Posted by: rcottrill | July 12, 2017

He Was Found Worthy

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Words: (source unknown)
Music: and old melody of unknown origin, arranged in 1946 by Charles Frederick Weigle (b. Nov. 20, 1871; d. Dec. 3:1966)

Wordwise Hymns (none)
The Cyber Hymnal (none)

Note: In the nineteenth century, this song appeared. It’s origin is unknown. It sounds very much like it might have been a spiritual, an old slave song passed on orally over the years. The words are simple, yet profound and powerful. One version I saw has six stanzas, another uses only four. The information in is confusing. They credit someone named J. J. Smith as the author of the words, yet the printed version they include says the text is anonymous.

I went to YouTube to see if I could find an audio version there. A recording labeled “1960’s Jamaica gospel,” utterly appalled me. The singers hurried through the song, using a bouncy rinky-tink rhythm. Please! This is a song that should be rendered slowly and quietly, with a deep sense of awe and reverence.

Yes, there is joy in recognition of Christ’s worth. But “Oh, the bleeding Lamb!” (three times repeated) is an exclamation anguished adoration. That He would give His life upon the cross to ransom and rescue sinners from eternal condemnation should humble and hush our hearts before Him. Weigle had the right idea. In his arrangement he uses a fermata (a sustained note) three times, and calls for a retardondo, a gradual slowing of the tempo further, near the end.

The bruised head and heel mentioned in the second stanza is an early prophecy of Christ’s defeat of Satan (Gen. 3:15). Where Adam failed, Christ succeeded, and was victorious over the devil.

It’s a word in use seven centuries ago, but in Old English it was weorþful, which includes a letter called a thorn (þ), later replaced with th. But what does worthful (or worthy) mean? It describes a person who has sufficient character, merit, or ability to be deserving of some position, or be assigned some task.

Worthiness can also be attributed to individuals after the fact. In the early fourteenth century, Nine Worthies were selected from history, men who were deemed to be of exceptional character, courage and chivalry: three pagans (the Trojan warrior Hector, Alexander the Great, and Julius Caesar), three Israelites (Joshua, David, and Judas Maccabeus–from the time between the Testaments) and three professing allegiance to Christ (King Arthur, Charlemagne, and Godfrey of Bouillon).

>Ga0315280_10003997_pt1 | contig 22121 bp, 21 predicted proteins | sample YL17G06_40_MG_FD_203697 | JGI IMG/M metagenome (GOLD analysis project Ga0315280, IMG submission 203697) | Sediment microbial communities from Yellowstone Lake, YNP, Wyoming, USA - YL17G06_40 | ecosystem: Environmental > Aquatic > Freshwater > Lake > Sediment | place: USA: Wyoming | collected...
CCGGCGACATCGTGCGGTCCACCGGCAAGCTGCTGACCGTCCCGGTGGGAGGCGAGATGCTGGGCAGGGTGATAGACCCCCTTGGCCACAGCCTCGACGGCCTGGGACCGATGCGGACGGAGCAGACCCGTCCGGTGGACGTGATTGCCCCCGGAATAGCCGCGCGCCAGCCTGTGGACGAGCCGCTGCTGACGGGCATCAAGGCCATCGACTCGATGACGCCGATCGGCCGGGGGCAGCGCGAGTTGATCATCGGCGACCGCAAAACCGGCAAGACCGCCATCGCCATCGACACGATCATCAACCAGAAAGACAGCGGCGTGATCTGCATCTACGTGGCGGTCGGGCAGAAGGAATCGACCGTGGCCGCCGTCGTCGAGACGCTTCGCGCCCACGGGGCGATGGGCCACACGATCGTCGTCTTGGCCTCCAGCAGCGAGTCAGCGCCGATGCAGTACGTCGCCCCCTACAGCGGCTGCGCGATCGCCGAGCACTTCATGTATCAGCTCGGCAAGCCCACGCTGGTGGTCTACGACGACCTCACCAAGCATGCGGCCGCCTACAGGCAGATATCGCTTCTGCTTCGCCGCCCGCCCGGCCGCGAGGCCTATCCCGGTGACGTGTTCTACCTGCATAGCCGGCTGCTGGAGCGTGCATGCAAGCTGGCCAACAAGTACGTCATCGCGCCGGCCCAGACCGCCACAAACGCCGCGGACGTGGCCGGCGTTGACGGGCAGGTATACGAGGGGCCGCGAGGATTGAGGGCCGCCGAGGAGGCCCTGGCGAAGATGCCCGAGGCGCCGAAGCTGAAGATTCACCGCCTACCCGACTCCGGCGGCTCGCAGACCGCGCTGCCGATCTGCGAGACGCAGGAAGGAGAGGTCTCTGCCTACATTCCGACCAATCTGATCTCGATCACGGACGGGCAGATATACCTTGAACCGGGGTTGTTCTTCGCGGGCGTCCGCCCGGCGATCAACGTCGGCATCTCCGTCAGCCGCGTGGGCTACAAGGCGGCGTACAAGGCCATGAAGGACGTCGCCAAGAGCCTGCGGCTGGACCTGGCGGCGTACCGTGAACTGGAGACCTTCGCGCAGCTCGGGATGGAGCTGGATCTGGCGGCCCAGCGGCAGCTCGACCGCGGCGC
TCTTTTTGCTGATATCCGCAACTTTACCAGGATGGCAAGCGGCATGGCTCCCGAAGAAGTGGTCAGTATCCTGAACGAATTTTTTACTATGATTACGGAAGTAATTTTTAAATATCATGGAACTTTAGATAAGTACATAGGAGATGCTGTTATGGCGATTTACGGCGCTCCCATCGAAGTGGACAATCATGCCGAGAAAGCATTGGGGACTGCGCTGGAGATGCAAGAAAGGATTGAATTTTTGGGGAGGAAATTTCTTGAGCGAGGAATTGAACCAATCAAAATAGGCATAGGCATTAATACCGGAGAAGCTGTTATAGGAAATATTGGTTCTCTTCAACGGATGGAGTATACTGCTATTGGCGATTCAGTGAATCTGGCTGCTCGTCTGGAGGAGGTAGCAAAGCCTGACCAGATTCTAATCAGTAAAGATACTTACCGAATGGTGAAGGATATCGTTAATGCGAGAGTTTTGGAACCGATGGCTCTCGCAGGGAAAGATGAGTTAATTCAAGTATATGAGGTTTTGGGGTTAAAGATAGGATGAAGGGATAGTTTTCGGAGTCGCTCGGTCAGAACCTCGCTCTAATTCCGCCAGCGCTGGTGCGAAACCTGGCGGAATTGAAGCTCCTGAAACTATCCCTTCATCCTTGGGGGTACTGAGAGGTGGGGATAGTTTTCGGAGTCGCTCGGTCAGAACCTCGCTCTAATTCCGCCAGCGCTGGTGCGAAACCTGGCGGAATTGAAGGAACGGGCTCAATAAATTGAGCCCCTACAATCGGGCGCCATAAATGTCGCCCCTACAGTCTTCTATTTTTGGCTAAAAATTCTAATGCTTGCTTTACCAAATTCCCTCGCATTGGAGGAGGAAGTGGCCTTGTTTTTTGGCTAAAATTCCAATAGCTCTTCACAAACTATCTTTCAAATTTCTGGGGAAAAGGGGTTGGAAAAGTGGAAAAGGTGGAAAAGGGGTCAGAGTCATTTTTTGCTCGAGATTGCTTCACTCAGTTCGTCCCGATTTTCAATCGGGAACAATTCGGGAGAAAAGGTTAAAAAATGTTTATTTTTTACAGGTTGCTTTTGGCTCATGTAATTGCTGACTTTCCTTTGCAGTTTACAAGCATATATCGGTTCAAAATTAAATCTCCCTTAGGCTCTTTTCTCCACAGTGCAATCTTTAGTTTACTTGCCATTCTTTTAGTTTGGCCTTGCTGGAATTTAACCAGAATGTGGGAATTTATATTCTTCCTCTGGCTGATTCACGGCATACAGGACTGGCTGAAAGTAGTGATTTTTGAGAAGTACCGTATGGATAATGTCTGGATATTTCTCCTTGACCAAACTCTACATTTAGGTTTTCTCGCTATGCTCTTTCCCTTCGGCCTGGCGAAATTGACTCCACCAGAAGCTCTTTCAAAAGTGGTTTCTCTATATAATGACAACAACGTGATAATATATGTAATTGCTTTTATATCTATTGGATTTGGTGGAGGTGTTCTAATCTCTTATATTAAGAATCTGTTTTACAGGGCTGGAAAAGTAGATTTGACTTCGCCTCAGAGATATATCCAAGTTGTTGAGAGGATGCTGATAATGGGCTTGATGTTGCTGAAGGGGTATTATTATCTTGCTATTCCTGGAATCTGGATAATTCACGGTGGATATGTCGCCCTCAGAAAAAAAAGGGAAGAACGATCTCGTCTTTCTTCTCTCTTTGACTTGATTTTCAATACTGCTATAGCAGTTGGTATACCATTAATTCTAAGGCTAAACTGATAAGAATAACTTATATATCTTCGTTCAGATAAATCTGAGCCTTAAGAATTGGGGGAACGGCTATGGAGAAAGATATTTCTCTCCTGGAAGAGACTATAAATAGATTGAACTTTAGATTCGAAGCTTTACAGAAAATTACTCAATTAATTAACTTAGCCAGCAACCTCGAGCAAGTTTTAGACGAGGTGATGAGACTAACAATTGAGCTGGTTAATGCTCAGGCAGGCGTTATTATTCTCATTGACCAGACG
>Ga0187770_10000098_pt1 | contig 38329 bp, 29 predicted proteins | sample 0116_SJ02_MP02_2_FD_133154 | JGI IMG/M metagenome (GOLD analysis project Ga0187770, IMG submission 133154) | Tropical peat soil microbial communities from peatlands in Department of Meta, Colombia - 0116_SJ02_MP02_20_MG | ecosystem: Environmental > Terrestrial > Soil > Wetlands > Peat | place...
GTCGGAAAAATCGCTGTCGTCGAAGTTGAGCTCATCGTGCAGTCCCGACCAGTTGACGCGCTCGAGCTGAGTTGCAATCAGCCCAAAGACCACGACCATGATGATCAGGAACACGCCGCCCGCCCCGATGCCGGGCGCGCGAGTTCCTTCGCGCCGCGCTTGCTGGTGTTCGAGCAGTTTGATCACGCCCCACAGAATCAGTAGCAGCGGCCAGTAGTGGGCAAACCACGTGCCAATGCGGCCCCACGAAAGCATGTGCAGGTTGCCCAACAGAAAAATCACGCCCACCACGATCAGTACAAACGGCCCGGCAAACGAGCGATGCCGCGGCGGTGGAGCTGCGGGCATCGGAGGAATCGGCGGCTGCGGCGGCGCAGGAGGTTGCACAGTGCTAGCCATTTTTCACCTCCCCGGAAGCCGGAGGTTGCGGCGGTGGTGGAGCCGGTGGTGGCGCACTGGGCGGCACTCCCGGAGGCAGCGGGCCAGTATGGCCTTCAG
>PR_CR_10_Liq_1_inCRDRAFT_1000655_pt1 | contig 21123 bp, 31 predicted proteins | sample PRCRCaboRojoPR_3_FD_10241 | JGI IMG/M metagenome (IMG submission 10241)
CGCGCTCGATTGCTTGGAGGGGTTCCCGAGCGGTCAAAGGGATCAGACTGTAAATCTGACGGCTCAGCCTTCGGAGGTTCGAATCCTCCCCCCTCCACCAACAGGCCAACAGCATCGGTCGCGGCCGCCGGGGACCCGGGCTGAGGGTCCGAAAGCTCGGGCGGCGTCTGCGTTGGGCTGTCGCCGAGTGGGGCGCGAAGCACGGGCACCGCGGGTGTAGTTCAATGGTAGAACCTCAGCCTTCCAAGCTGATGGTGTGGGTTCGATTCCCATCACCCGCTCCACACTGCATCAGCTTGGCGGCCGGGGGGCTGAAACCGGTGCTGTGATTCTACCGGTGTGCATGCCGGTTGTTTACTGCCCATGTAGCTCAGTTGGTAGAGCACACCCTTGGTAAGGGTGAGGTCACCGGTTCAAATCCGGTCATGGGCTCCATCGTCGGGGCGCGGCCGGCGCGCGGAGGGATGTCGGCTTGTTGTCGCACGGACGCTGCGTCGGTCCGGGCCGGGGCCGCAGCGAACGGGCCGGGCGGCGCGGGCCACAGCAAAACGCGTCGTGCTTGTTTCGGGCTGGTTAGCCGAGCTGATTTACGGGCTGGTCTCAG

A determination of worthiness also becomes a factor in more contemporary situations. When we vote for one candidate over another in an election, we are assigning worthiness. Whether this assessment proves to be justified by the words and actions of the individual in office, time will tell.

The same process takes place when a corporation hires a new employee. Resumés are received, references are contacted, and interviews are conducted, to determine who is worthy of taking the position. Something similar happens when researchers examine various products and brands being sold. For example, how is the title “car of the year” awarded. Specifications are checked, and car warranties, mileage claims, consumer satisfaction, and so on.

Worthiness is spoken of many times in the Bible. It becomes particularly significant in the Apostle John’s visions of future things recorded in the book of Revelation. John sees, in his vision, that God, on His heavenly throne, is holding a scroll sealed with seven seals (5:1). Scrolls of this kind were used as title deeds in the purchase of land. The agreement was written out, the scroll rolled up, and sealed with official seals (cf. Jer. 32:6-12).

In this case, the scroll is likely the title deed to the whole earth. And an angel asks the question, “Who is worthy to open the scroll and loose its seals?” (vs. 2). Who is qualified to claim sovereignty over the earth? At first, no one seems to meet the requirements, at which John is greatly upset (vs. 3-4).

But then, one of those around the throne says, ““Do not weep. Behold, the Lion of the tribe of Judah, the Root [or shoot] of David, has prevailed [conquered] to open the scroll and to loose its seven seals” (vs. 5)–both titles identifying Christ, who was from the tribe of Judah, and came from David’s family line (Matt. 1:1; cf. Rev. 22:16).

When Christ appears in John’s vision it is as “a Lamb as though it had been slain” (5:6). This image recalls the day when Christ is introduced by John the Baptist as “the Lamb of God who takes away the sin of the world” (Jn. 1:29). As Conqueror over sin, death and the grave, He receives the scroll and heaven rejoices (Rev. 5:7-10). Their song is:

“You are worthy to take the scroll, and to open its seals; for You were slain, and have redeemed us to God by Your blood out of every tribe and tongue and people and nation” (vs. 9).

1) When none was found to ransom me,
He was found worthy;
To set a world of sinners free,
He was found worthy.

Oh, the bleeding Lamb!
Oh, the bleeding lamb!
Oh, the bleeding Lamb!
He was found worthy.

2) To take the book and loose the seal,
He was found worthy;
To bruise the head that bruised His heel,
He was found worthy.

1) Do you agree that this song should be sung with quiet reverence?

2) Why did God provide for our salvation?

Wordwise Hymns (none)
The Cyber Hymnal (none)


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